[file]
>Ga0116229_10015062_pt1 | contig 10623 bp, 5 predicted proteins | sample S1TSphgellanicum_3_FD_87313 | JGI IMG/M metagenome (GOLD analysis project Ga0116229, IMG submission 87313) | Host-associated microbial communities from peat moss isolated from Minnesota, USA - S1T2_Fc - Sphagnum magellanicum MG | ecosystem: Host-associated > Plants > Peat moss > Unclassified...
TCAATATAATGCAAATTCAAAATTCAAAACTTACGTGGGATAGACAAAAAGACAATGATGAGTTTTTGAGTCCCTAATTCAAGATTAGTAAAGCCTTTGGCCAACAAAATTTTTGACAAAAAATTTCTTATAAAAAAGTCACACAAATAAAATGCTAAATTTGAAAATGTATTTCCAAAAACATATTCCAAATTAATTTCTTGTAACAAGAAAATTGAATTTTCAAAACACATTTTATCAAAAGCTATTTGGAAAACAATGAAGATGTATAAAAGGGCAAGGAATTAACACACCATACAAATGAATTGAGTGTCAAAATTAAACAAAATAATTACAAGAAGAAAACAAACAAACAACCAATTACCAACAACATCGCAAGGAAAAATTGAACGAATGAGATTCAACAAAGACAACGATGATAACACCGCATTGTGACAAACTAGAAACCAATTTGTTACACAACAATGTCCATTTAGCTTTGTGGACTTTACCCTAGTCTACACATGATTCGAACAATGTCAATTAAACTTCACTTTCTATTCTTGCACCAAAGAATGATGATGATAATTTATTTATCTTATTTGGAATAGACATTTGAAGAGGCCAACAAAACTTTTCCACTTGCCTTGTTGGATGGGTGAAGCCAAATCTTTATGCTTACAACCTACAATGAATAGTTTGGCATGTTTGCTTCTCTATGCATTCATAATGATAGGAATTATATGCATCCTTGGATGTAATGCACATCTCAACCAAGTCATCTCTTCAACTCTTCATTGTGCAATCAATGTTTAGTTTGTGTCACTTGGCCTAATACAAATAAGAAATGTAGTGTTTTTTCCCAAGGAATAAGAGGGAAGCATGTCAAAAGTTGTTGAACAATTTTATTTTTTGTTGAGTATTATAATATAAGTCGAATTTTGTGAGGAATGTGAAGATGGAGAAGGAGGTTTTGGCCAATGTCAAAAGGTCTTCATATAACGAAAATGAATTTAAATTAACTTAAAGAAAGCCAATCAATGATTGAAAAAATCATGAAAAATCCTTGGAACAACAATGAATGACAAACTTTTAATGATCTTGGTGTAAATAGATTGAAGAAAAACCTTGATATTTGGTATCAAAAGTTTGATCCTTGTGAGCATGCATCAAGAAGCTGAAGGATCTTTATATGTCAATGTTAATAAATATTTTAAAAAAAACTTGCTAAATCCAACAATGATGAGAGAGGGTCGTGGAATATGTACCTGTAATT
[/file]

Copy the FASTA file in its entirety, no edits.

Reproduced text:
>Ga0116229_10015062_pt1 | contig 10623 bp, 5 predicted proteins | sample S1TSphgellanicum_3_FD_87313 | JGI IMG/M metagenome (GOLD analysis project Ga0116229, IMG submission 87313) | Host-associated microbial communities from peat moss isolated from Minnesota, USA - S1T2_Fc - Sphagnum magellanicum MG | ecosystem: Host-associated > Plants > Peat moss > Unclassified...
TCAATATAATGCAAATTCAAAATTCAAAACTTACGTGGGATAGACAAAAAGACAATGATGAGTTTTTGAGTCCCTAATTCAAGATTAGTAAAGCCTTTGGCCAACAAAATTTTTGACAAAAAATTTCTTATAAAAAAGTCACACAAATAAAATGCTAAATTTGAAAATGTATTTCCAAAAACATATTCCAAATTAATTTCTTGTAACAAGAAAATTGAATTTTCAAAACACATTTTATCAAAAGCTATTTGGAAAACAATGAAGATGTATAAAAGGGCAAGGAATTAACACACCATACAAATGAATTGAGTGTCAAAATTAAACAAAATAATTACAAGAAGAAAACAAACAAACAACCAATTACCAACAACATCGCAAGGAAAAATTGAACGAATGAGATTCAACAAAGACAACGATGATAACACCGCATTGTGACAAACTAGAAACCAATTTGTTACACAACAATGTCCATTTAGCTTTGTGGACTTTACCCTAGTCTACACATGATTCGAACAATGTCAATTAAACTTCACTTTCTATTCTTGCACCAAAGAATGATGATGATAATTTATTTATCTTATTTGGAATAGACATTTGAAGAGGCCAACAAAACTTTTCCACTTGCCTTGTTGGATGGGTGAAGCCAAATCTTTATGCTTACAACCTACAATGAATAGTTTGGCATGTTTGCTTCTCTATGCATTCATAATGATAGGAATTATATGCATCCTTGGATGTAATGCACATCTCAACCAAGTCATCTCTTCAACTCTTCATTGTGCAATCAATGTTTAGTTTGTGTCACTTGGCCTAATACAAATAAGAAATGTAGTGTTTTTTCCCAAGGAATAAGAGGGAAGCATGTCAAAAGTTGTTGAACAATTTTATTTTTTGTTGAGTATTATAATATAAGTCGAATTTTGTGAGGAATGTGAAGATGGAGAAGGAGGTTTTGGCCAATGTCAAAAGGTCTTCATATAACGAAAATGAATTTAAATTAACTTAAAGAAAGCCAATCAATGATTGAAAAAATCATGAAAAATCCTTGGAACAACAATGAATGACAAACTTTTAATGATCTTGGTGTAAATAGATTGAAGAAAAACCTTGATATTTGGTATCAAAAGTTTGATCCTTGTGAGCATGCATCAAGAAGCTGAAGGATCTTTATATGTCAATGTTAATAAATATTTTAAAAAAAACTTGCTAAATCCAACAATGATGAGAGAGGGTCGTGGAATATGTACCTGTAATT